By Wallace Witkowski
Memory-chip maker hits 20-year high as analysts say demand is building from hyperscale data-center builders like Facebook and Microsoft
Micron Technology Inc. shares rallied Monday to a 20-year high as analysts said cloud data center demand was improving for the memory chip maker.
Micron (MU) shares gained as much as 5% Monday, and closed up 4.5% at $64.18, the stock's highest close since the waning days of the dot-com boom -- Sept. 19, 2000, when Micron shares closed at $65.19.
Mizuho analyst Vijay Rakesh hiked his price target on the stock to $70 from $56 in a Monday note, and said his checks indicate a rebound in cloud data-center demand in the first quarter of 2021, driven by Facebook Inc. (FB) and Microsoft Corp. (MSFT)
"A faster-than-expected cloud recovery should position memory suppliers better as they have been reducing inventory," Rakesh, who has a buy rating on Micron, wrote. "We also note one of the biggest headwinds for the memory suppliers into 2H20 has been cloud/WFH softness in 2H20, and a rebound in 1H21 could position them well against a backdrop of declining supply, controlled capex and lower inventory levels."
Micron sells DRAM, or dynamic random access memory, the type of memory commonly used in PCs and servers, and NAND, which are the flash memory chips used in USB drives and smaller devices, such as digital cameras.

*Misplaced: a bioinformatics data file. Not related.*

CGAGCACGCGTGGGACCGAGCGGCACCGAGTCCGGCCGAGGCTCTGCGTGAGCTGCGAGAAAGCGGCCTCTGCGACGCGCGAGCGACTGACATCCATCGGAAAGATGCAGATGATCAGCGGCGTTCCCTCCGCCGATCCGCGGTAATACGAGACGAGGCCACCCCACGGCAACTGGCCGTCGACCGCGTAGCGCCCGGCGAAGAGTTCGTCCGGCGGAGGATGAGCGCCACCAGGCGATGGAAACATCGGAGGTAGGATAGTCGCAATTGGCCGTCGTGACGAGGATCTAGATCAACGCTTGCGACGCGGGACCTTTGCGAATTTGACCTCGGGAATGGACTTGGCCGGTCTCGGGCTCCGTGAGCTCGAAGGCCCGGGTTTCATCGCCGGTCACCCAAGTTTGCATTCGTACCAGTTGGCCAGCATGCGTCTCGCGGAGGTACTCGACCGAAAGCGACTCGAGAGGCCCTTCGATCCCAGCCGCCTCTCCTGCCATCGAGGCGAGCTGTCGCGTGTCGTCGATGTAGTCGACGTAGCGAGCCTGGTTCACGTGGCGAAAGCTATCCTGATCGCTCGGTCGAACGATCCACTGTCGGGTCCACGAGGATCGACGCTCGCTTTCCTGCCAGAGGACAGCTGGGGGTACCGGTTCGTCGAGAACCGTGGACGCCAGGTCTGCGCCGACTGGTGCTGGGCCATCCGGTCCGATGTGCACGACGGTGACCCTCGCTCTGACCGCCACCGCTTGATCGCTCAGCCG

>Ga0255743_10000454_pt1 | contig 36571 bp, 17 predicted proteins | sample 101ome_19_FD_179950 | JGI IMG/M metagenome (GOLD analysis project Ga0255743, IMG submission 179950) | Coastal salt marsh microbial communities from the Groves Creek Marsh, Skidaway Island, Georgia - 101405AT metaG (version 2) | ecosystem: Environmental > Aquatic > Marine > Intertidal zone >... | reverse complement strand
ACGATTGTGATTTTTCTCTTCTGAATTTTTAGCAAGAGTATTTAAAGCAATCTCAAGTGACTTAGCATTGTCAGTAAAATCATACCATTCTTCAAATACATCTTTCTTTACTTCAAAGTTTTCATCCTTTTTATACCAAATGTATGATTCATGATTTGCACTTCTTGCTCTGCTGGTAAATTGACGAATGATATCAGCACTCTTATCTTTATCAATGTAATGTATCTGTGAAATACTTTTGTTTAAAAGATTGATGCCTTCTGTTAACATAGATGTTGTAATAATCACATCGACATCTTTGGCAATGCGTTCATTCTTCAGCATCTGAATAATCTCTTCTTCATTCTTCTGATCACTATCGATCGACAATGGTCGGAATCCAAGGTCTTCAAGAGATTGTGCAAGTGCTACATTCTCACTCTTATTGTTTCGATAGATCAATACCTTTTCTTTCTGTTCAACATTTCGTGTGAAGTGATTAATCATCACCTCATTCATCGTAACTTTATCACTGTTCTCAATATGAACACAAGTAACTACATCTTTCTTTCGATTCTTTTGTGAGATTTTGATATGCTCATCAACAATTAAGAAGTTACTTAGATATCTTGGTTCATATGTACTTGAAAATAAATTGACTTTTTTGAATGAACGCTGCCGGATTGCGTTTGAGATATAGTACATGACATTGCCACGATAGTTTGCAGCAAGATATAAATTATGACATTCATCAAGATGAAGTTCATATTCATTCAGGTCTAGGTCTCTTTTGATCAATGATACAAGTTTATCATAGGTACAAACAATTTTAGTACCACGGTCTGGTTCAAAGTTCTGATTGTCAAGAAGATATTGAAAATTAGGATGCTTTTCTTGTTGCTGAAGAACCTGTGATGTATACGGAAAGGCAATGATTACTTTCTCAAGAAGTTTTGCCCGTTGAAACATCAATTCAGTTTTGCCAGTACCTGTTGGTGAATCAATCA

Also in a Monday note, Cowen analyst Karl Ackerman, who has an outperform rating and a $57 price target, said memory demand is showing signs of improving "across mobile/ gaming end markets while hyperscale data center and auto markets remain healthy."
"We continue to expect that FebQ should be seasonally soft, and that view has increasingly become consensus," Ackerman said. "We think the company sounded more optimistic on DRAM than NAND in 2021, driven by its view of inventory, demand momentum, and the last few quarters of industry capex investment."
In late September, Micron shares came under pressure () when the company said sales to Chinese telecommunications-equipment company Huawei -- which was banned from buying U.S. chips under President Donald Trump ( ) -- accounted for 10% of revenue. The current quarter is the first to fall under the ban.
For the year, Micron shares are up 19%, while the PHLX Semiconductor Index is up 40%, the S&P 500 index is up 10%, and the tech-heavy Nasdaq Composite Index is up 32%. Of the 34 analyst who cover Micron, 27 have buy-equivalent ratings, six have hold ratings, and one has a sell rating, along with an average target price of $63.69, according to FactSet data.
-Wallace Witkowski; 415-439-6400; AskNewswires@dowjones.com
(END) Dow Jones Newswires
November 23, 2020 16:26 ET (21:26 GMT)
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